First Patient Dosed in Phase 1 Trial of Protollin for Early Alzheimer’s

Yedida Y Bogachkov PhD avatar

by Yedida Y Bogachkov PhD |

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I-Mab Biopharma announced that the first patient has been dosed in the U.S.-based Phase 1 trial of its intranasal immunotherapy agent Protollin — an investigational medication being developed to treat those with early Alzheimer’s disease.

The U.S. Food and Drug Administration approved the company’s request for this safety and early efficacy study in July.

“This is an important milestone in the quest to develop novel treatments for patients suffering from Alzheimer’s disease and we look forward to continuing to support this global effort to develop novel therapies,” Jingwu Zang, MD, PhD, founder, chairman, and director of I-Mab, said in a press release.

Protollin is made up of proteins derived from the outer membranes of certain bacteria. It is designed to stimulate the innate immune system — the body’s first line of defense — to potentially clear amyloid-beta plaques and tau protein tangles, two hallmarks of Alzheimer’s disease. By clearing such clumps, the therapy could prevent or slow disease progression.

It is delivered as a nasal spray that enables it to reach the brain, where it is expected to mount an immune response.

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Preclinical studies in mouse models have demonstrated that nasal administration of Protollin activated microglia — immune cells found in the brain — and prevented the accumulation of amyloid-beta plaques in young mice. Protollin also was shown to decrease amyloid-beta accumulation and improve memory in an aged mouse model of Alzheimer’s.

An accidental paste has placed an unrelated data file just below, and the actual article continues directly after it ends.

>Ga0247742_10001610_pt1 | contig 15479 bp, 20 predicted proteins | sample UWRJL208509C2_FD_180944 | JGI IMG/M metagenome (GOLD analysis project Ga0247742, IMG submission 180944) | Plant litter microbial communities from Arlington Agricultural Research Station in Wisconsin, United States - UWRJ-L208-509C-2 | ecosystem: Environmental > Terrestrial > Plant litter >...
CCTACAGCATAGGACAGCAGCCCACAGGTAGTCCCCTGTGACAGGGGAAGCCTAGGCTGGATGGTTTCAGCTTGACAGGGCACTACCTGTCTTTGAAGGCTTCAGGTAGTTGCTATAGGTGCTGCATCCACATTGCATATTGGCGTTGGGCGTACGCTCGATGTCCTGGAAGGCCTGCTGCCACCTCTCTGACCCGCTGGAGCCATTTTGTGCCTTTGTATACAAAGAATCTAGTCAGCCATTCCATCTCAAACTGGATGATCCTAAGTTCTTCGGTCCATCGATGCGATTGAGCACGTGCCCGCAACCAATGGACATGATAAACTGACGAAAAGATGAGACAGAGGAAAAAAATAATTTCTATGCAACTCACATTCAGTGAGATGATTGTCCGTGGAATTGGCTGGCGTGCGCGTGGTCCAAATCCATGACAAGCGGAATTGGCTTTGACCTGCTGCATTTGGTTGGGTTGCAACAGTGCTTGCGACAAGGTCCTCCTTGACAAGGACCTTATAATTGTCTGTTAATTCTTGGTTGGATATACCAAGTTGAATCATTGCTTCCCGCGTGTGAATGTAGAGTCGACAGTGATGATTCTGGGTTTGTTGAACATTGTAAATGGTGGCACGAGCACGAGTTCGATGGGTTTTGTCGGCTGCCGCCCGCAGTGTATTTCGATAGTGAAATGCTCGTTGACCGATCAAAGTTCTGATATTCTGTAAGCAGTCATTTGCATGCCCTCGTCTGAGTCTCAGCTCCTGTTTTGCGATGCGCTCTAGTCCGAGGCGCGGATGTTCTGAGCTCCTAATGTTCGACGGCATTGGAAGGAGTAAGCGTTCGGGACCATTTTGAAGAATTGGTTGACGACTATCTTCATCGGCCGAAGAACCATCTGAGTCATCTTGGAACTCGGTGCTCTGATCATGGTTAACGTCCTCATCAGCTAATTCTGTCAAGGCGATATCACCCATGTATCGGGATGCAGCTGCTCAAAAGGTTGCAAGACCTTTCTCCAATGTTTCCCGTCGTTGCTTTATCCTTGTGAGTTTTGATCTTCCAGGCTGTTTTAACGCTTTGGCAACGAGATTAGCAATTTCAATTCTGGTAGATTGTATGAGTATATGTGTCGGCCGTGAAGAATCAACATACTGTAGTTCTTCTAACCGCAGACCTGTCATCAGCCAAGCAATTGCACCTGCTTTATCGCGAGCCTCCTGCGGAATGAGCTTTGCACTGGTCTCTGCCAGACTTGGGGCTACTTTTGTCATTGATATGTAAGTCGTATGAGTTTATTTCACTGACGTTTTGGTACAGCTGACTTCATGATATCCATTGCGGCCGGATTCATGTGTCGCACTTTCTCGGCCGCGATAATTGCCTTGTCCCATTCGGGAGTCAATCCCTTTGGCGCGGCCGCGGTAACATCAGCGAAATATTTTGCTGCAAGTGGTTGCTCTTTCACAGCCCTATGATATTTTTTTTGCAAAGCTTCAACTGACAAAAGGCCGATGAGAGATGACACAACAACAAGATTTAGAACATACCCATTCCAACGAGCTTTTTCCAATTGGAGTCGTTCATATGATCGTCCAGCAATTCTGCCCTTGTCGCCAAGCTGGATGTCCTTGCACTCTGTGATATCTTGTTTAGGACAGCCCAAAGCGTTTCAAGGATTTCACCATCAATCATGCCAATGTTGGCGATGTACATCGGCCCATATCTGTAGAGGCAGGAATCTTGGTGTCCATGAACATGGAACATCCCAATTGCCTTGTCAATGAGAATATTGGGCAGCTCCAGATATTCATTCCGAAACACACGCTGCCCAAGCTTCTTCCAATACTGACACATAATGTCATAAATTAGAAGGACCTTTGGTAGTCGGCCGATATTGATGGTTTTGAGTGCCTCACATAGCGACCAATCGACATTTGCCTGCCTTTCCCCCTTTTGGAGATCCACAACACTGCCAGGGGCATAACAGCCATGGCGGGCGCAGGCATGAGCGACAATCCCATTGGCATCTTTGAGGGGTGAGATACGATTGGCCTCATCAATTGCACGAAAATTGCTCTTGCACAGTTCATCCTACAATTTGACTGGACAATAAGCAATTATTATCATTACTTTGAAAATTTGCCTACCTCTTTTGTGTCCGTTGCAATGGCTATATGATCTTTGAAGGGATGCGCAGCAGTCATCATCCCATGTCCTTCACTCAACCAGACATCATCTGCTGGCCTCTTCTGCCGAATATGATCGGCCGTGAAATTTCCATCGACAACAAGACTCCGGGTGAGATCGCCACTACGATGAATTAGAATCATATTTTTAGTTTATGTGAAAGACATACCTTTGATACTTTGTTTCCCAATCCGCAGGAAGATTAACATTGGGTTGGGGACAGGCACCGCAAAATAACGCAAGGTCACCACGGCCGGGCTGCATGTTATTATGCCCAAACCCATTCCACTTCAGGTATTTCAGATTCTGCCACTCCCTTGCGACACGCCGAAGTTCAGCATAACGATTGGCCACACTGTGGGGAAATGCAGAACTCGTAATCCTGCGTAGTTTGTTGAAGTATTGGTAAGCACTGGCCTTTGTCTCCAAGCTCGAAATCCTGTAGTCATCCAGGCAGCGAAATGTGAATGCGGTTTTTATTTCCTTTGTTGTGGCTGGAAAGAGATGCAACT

The Phase 1 trial, co-sponsored by I-Mab and Jiangsu Nhwa Pharmaceutical, is being conducted by Brigham and Women’s Hospital in Boston. It is evaluating the safety, tolerability, and immune effects of Protollin in patients, ages 60-85, with early to mild symptomatic Alzheimer’s and being treated at the Boston hospital. More information can be found here.

“We are pleased to be working with Brigham and Women’s Hospital and our other partners to advance Protollin into the clinic,” Zang said.

The trial’s single-ascending dose design — two doses given each participant one week apart  — will allow the researchers to determine the highest dose of Protollin that maintains its safety and potential efficacy. Evidence of treatment effectiveness will be measured through patients’ immune response, including its effects on white blood cells and through examinations of cell surface markers, Brigham and Women’s Hospital reported in a separate release.

The Boston hospital and Inspirevax (formerly Biodextris) initially worked to develop Protollin. They granted I-Mab and Nhwa exclusive licenses to further develop, manufacture and, if approved, commercialize the therapy.

I-Mab will develop and commercialize Protollin outside of the Greater China area, which includes mainland China, Hong Kong, Macau, and Taiwan, while Nhwa will develop and commercialize the medication within those areas.

“If clinical trials in humans show that Protollin is safe and effective, this could represent a novel therapy for people with Alzheimer’s, and it could also be given early to help prevent Alzheimer’s disease in people at risk,” said Howard L. Weiner, MD, co-director of the Ann Romney Center for Neurologic Diseases at the Brigham hospital.